“These made a significant impact on the ability of South African’s to adequately address their debt.”
1. Fuel under Fire
“Looking back at 2014, we saw the price of fuel rise to an all-time high of over R14 per litre. Placing major strain on the man on the street and businesses alike,” Olivier says.
“Luckily, the price came down slightly in the fourth quarter, but the experience has taught us that we need to plan for the unpredictability of fuel prices, especially when covering large distances to work.”
2. Banking Blunders
Olivier says that the almost-crash of African Bank Investments Limited (Abil), followed by similarly disastrous results with other organisations in the industry, was another event that majorly impacted consumers and their faith in the banking system.
“This left consumers disillusioned and mistrusting of lenders. While irresponsible practices of many financial institutions have ultimately affected the credit ratings of all banks, resulting in less favourable lending terms.”
“What this means for the man on the street going forward is that those who have already acquired debt will find it harder to meet their payment obligations. Plus access to new loans will become increasingly stringent,” he explains.
3. Rising Repos
Yet another important lesson for South Africans from 2014 was the two repo rate increases throughout the year.
“This affected consumer debt and bond repayments directly, and took a huge chunk out of many people’s already limited disposable income. This saw a sharp rise in the number of people looking to apply for loans to absorb this rise in repayment amounts and the cost of living.”
Olivier advises that consumers bear this in mind as we may see a repeat of this in 2015. Therefore extra budget will need to be provisioned by those affected.
4. Income Issues
2014 also saw an increase in the unemployment rate. According to Olivier this indicates that more people have been unable to meet their financial obligations due to a major loss of income. Many are relying on support from the State which is putting strain on resources.
“As the rate of unemployment in South Africa steadily rises, the GDP is also affected by a lack of growth,” says Olivier. “Strikes in the mining sector also had a huge effect on unemployment rates, severely diminishing workers’ ability to service their debt.”
Olivier explains that these occurrences will have a knock-on effect on a variety of other sectors. This will likely negatively impact the financial wellbeing of South Africans and the opportunities available to them in the New Year. “Again, planning ahead and making provisions for a volatile market is crucial to avoid falling into a downward debt spiral.”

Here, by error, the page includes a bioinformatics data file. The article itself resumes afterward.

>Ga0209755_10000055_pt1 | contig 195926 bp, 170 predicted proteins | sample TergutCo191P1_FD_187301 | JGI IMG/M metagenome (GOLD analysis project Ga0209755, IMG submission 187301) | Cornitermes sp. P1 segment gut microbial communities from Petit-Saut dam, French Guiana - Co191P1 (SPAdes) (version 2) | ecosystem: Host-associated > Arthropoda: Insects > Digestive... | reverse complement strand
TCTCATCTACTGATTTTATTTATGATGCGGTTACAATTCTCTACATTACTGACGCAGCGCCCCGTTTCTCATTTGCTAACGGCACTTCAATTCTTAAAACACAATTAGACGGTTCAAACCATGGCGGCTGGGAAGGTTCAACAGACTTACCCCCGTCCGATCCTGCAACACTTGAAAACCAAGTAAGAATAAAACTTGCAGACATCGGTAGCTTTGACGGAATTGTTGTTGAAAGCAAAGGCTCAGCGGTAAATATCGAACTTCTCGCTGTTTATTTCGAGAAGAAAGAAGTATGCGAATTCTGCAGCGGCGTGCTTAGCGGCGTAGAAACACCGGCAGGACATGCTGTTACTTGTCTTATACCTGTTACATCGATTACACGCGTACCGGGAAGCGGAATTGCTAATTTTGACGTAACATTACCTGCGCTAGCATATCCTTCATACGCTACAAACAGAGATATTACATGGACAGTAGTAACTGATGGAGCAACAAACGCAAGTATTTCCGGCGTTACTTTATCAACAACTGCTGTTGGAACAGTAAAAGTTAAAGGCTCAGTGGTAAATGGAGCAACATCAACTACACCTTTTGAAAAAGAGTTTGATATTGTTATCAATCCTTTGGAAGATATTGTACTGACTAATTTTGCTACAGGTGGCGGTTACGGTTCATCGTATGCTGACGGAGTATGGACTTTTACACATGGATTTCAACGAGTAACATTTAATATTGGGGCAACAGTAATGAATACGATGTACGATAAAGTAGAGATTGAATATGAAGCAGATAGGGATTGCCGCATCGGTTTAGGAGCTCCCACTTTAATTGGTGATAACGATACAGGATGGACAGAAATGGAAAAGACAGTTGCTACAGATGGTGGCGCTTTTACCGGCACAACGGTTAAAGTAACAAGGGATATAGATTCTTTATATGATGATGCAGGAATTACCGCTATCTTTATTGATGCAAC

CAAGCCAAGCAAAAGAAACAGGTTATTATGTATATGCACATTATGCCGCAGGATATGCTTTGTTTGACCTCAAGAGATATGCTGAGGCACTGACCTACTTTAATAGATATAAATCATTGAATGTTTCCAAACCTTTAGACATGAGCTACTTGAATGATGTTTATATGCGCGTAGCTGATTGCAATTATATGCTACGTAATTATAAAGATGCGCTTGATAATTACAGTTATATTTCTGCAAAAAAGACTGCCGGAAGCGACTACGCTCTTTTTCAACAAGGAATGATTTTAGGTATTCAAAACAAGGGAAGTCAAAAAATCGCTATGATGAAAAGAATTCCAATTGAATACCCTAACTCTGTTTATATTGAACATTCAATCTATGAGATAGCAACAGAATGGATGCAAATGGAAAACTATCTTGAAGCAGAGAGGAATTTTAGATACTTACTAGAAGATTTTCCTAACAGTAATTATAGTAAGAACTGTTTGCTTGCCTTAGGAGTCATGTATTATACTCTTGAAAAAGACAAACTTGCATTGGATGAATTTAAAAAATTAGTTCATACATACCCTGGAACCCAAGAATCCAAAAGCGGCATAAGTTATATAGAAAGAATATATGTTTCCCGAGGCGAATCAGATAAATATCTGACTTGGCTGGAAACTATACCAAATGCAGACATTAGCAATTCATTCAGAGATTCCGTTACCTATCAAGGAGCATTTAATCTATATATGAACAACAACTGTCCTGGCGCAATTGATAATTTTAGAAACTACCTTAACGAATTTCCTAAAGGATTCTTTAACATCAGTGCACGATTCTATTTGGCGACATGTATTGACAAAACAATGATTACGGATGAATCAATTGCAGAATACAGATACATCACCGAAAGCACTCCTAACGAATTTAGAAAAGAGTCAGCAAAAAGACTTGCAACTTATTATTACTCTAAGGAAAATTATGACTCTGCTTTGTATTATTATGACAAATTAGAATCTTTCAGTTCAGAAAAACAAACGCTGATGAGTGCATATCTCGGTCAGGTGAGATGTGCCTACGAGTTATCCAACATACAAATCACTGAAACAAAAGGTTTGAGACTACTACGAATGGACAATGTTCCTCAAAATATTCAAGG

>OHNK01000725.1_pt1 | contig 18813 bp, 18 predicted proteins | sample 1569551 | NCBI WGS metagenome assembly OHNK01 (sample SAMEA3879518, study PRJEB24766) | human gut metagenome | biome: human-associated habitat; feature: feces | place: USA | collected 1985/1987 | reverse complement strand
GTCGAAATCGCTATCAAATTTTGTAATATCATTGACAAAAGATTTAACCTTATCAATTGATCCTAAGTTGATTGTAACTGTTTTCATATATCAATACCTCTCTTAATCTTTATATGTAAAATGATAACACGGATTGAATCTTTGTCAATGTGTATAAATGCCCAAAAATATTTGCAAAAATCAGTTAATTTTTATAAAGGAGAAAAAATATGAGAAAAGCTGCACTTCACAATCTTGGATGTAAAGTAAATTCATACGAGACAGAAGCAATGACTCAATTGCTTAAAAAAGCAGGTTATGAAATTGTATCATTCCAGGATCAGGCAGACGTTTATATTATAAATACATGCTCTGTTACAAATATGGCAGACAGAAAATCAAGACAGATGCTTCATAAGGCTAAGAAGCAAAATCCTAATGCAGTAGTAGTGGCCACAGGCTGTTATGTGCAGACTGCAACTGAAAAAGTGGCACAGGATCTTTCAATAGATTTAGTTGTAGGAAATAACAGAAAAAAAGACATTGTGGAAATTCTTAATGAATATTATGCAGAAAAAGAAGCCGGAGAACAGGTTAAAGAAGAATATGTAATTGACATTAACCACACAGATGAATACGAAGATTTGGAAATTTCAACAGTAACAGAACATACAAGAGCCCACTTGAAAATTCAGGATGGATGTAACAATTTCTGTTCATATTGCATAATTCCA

5. Downgrading Damper
South Africa’s high levels of indebtedness, along with other factors such as consumer affordability and rising interest rates, saw the downgrading of the country’s credit rating in 2014 by Moody’s Investors Service (Moody’s) and other major ratings agencies.
“This means that it will be more difficult to attract foreign investment and business inflows. Which will likely lead to further weakening of the Rand,” says Olivier. “This type of negative development ultimately affects the consumer going forward as premiums on debt rise and the cost of borrowing goes up as a result, which many will have to allocate extra resources towards.”
Take these into consideration for 2015
According to Olivier, consumers should take these scenarios into consideration when planning finances for 2015, and apply the lessons learned accordingly.
“One key point to keep in mind for 2015 is that change is the only constant, and the fact is that unforeseen things happen,” he says. “Therefore it’s important to start saving as soon as possible and build up a solid reserve fund that will assist you if you need it, which you are likely to.”
Olivier advises consumers to plan for the year ahead as far in advance as possible
Factor in possible increases in interest rates. “This is also an important time to plan your career goals and actions, to determine what possibilities exist to increase your income,” says Olivier. “At the end of the day, each of us is entirely responsible for our own financial wellbeing. We need to ensure we’re educated on how to make the best of our resources in an unsteady economic climate.”